In the case of S. v. Melvin, supra, it was held the State could not introduce in evidence the testimony of a witness and then undertake to impeach its own witness by the introduction "of previous, dissimilar and contradictory statements" made by the witness. The above case is not in point. Here there is very little variance in the testimony of the Sheriff as to what the prosecutrix told him about her assailant and what she testified to in this respect at the trial. Certainly there is no such variance in the testimony complained of as to render it inadmissible, and its credibility was for the jury. S. v. Ham, supra.
Assignment of error No. 6 is based on an exception to the action of the trial court in allowing a Deputy Sheriff to testify that near the scene of the attack footprints were seen which the officers followed to a tobacco barn at which the defendant said he had been curing tobacco. From the tobacco barn the footprints led to the defendant's home. The right-hand print was made by a shoe with was broken across the toe. The left-hand print was made by a smooth shoe with a worn heel containing two tacks. Shoes found at the home of the defendant were fitted into these prints at various places between the home of the defendant and the place of the alleged assault.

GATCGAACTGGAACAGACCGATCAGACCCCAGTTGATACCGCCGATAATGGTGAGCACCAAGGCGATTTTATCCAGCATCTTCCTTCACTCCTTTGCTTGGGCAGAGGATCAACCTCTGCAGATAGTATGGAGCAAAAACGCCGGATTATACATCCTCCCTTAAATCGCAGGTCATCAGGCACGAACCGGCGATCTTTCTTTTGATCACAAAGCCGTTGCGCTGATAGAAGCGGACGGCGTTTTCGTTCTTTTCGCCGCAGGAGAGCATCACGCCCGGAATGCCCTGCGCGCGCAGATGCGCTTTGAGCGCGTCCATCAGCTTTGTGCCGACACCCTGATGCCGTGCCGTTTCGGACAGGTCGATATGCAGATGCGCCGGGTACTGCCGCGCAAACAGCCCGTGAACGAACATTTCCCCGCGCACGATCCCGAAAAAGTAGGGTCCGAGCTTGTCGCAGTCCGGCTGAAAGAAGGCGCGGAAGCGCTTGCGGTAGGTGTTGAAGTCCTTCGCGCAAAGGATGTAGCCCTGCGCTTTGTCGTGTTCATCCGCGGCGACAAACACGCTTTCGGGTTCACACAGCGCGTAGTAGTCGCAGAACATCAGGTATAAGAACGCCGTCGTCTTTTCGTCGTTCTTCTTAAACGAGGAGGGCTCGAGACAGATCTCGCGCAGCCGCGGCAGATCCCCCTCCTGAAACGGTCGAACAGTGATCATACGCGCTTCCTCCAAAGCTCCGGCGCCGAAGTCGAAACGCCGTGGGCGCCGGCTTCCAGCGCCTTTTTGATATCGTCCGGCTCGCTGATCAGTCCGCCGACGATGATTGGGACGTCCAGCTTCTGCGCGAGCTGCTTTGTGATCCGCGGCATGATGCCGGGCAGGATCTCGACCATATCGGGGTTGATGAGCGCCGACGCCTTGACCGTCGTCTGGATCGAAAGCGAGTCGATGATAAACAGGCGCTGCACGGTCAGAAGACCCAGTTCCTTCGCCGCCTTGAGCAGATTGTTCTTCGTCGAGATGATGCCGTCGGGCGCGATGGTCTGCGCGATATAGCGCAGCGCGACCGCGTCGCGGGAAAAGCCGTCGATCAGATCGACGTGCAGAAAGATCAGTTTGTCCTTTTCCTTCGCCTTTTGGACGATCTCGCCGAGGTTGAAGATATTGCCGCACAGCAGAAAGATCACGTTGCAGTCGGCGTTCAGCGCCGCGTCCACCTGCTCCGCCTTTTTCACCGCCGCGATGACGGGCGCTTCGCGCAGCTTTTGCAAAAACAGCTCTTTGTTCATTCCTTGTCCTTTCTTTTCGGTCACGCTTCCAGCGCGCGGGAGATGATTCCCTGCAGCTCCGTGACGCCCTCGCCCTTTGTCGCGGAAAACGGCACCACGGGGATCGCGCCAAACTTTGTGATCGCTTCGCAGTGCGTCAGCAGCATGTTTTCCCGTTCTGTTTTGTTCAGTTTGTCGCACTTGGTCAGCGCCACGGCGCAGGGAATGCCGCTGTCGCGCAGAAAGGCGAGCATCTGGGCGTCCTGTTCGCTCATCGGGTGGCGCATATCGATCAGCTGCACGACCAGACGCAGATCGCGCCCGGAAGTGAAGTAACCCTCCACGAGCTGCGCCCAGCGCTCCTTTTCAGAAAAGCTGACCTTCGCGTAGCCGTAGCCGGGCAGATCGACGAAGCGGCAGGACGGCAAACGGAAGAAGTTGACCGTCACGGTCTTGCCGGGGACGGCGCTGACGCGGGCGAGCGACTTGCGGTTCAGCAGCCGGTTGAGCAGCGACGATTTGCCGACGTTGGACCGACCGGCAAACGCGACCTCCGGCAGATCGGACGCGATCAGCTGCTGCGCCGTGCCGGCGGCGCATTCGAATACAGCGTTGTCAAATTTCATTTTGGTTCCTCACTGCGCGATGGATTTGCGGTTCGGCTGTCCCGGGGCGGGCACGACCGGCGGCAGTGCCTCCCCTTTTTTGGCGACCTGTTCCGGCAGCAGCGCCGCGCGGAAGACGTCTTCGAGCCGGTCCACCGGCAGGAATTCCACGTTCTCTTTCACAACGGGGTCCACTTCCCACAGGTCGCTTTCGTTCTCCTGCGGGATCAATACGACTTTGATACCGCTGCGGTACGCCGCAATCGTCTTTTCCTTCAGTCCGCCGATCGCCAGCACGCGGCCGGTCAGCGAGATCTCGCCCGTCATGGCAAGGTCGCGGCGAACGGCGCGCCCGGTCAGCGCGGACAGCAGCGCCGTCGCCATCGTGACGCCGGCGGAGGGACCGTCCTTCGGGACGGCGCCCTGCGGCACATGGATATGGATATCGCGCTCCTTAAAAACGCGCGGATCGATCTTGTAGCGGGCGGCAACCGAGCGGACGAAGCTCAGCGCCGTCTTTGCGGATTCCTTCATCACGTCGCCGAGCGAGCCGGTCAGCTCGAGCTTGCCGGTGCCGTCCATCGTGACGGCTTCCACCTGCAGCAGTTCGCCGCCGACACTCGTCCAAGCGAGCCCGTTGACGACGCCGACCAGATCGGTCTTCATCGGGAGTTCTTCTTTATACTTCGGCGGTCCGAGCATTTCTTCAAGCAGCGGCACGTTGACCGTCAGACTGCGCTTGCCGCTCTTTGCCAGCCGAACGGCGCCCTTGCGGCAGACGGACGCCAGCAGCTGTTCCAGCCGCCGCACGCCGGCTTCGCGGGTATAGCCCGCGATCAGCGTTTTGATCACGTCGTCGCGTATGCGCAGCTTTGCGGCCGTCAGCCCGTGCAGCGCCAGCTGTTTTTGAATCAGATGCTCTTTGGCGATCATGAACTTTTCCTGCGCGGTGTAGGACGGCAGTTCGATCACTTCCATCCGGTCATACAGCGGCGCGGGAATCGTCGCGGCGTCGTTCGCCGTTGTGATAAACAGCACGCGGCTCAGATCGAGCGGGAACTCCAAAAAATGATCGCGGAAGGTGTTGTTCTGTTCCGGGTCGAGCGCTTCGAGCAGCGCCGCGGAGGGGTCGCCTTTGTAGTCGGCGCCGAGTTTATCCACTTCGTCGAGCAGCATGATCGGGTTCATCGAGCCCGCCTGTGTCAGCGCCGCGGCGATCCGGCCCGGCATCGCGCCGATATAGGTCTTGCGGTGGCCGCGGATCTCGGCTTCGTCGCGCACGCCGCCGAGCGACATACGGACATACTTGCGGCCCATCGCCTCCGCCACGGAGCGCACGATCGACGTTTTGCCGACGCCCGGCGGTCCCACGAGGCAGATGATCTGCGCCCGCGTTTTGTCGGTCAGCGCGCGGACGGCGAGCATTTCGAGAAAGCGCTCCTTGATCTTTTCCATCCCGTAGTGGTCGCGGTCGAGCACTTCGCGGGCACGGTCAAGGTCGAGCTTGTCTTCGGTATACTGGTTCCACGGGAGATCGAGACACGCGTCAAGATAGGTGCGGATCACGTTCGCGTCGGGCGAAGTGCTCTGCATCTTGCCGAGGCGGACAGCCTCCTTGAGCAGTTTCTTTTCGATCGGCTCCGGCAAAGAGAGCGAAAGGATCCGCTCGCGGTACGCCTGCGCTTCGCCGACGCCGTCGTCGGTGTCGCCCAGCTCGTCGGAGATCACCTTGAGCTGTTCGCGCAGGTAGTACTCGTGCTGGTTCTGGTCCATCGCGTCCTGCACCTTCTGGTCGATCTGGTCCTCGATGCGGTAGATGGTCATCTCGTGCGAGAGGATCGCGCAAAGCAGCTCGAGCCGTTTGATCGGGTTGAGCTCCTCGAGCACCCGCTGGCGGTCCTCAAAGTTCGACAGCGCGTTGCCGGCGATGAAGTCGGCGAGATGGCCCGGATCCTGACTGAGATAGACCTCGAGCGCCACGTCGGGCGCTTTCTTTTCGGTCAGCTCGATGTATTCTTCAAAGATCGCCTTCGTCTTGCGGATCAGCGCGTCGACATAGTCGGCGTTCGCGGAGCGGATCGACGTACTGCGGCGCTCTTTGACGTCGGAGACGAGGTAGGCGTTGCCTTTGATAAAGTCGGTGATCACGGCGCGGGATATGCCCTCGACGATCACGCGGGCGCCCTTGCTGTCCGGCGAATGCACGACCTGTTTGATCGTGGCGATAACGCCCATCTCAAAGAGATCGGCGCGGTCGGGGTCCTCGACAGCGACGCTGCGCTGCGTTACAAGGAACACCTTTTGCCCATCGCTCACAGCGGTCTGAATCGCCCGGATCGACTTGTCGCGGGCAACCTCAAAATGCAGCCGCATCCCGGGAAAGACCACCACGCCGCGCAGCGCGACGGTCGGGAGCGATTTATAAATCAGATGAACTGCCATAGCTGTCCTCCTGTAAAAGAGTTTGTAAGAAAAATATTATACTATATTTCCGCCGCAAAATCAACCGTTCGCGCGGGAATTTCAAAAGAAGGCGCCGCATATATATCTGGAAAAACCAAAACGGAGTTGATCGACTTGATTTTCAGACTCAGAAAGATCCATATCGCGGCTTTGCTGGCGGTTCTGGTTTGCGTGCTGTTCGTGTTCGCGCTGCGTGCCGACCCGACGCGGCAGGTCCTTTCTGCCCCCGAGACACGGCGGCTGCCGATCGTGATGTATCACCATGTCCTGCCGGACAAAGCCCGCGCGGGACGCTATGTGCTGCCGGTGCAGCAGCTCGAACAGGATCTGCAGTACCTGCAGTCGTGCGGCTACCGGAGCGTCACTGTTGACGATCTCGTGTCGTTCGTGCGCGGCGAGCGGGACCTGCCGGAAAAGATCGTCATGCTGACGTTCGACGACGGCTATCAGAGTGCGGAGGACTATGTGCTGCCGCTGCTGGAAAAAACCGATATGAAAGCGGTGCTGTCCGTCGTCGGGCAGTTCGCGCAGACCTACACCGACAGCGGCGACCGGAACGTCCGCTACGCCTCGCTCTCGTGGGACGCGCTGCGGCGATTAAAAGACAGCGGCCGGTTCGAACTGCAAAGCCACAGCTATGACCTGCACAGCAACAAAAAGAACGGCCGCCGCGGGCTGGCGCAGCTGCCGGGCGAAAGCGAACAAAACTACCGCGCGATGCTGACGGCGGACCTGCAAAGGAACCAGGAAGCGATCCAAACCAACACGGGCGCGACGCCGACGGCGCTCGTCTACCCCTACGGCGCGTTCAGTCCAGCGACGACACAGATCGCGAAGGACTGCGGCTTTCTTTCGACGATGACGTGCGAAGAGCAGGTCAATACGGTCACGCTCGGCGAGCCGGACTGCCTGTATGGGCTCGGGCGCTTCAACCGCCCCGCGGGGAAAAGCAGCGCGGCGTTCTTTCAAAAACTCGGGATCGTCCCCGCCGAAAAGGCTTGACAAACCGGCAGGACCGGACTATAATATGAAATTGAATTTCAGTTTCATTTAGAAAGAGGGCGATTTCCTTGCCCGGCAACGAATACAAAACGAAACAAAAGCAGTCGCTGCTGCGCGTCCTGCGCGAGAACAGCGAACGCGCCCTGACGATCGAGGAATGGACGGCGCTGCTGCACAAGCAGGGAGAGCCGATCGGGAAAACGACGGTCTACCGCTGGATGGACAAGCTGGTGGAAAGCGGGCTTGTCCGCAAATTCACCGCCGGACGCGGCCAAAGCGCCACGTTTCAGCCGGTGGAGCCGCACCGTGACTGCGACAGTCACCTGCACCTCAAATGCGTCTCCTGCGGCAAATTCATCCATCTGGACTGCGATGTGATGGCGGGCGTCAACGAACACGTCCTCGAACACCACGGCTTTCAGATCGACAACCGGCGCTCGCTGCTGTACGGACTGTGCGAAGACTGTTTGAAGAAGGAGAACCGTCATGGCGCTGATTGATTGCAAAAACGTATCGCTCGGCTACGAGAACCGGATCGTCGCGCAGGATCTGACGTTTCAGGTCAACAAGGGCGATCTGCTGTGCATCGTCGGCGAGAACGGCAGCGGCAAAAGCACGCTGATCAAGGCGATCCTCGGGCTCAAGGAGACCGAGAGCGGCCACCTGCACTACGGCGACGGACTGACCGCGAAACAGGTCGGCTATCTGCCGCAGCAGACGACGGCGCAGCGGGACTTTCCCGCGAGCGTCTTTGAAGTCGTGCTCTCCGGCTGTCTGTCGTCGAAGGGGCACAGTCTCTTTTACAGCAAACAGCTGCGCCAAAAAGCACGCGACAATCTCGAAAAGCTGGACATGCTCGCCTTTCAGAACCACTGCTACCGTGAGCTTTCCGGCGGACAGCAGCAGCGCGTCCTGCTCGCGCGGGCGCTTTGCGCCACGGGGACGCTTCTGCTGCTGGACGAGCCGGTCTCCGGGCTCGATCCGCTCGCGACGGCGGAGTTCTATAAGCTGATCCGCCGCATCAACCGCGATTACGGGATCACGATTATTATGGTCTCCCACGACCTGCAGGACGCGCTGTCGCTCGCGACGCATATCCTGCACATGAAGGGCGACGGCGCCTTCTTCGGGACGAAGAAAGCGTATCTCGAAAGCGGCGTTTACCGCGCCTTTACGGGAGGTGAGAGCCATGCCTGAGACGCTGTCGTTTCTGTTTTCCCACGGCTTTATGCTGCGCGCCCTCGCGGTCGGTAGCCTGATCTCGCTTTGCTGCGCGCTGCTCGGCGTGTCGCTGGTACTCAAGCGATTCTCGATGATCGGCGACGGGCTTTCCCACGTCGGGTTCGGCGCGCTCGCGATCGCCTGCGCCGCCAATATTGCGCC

The evidence which tended to show that the tracks into which the shoes of the defendant were fitted, were made by him, was competent. S. v. Mays, 225 N.C. 486, 35 S.E.2d 494; S. v. McLeod, 198 N.C. 649, 152 S.E. 895; S. v. Spencer, 176 N.C. 709, 97 S.E. 155; S. v. Lowry, 170 N.C. 730, 87 S.E. 62; S. v. Hunter, 143 N.C. 607, 56 S.E. 547; S. v. Reitz, 83 N.C. 634; S. v. Graham, 74 N.C. 646.
In the case of S. v. McLeod, supra, Stacy, C.J., speaking for the Court, said: "The evidence as to the identity of the tracks was competent. S. v. Lowry, 170 N.C. 730, 87 S.E. 62. Indeed, it may be stated as a general rule that the correspondence of tracks, footprints, or ground marks, found in connection with a crime, with the track, footprints, or shoe mark of the accused of the crime, or with the track, footprint, or shoe mark of his horse, or with the track, tread, or wheel mark of his wagon, buggy, or automobile, is admissible in evidence as tending to identify the accused as the perpetrator of the crime, the probative value of such evidence, of course, depending upon the attendant circumstances."
The remaining exceptions have been abandoned.
We find no error in the trial below.